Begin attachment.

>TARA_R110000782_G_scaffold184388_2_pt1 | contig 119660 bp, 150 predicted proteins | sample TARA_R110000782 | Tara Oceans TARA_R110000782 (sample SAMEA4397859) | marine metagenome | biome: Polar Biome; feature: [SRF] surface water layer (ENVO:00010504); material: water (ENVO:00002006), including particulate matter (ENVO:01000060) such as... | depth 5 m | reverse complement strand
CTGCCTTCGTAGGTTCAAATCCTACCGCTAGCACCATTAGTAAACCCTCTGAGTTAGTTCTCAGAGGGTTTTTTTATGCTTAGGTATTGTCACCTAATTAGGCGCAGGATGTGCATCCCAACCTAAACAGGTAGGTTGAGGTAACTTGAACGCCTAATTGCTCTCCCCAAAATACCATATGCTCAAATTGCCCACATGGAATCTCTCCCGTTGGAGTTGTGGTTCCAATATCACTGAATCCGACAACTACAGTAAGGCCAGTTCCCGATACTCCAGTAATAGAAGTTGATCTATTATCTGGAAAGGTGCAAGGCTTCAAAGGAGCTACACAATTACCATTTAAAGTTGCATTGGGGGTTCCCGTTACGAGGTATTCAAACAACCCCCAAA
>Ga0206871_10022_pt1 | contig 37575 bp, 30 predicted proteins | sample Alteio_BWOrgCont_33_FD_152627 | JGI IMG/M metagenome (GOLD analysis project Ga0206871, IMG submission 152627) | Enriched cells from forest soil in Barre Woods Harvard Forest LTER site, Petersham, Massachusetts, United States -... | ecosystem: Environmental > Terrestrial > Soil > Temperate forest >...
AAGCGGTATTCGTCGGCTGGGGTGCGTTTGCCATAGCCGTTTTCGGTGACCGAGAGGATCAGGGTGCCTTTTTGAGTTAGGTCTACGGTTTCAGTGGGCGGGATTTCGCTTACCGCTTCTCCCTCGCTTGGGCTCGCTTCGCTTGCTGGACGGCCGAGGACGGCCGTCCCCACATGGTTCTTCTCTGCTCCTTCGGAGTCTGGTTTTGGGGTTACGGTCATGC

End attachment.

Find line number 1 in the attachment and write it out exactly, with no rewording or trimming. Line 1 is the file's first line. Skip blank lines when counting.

>TARA_R110000782_G_scaffold184388_2_pt1 | contig 119660 bp, 150 predicted proteins | sample TARA_R110000782 | Tara Oceans TARA_R110000782 (sample SAMEA4397859) | marine metagenome | biome: Polar Biome; feature: [SRF] surface water layer (ENVO:00010504); material: water (ENVO:00002006), including particulate matter (ENVO:01000060) such as... | depth 5 m | reverse complement strand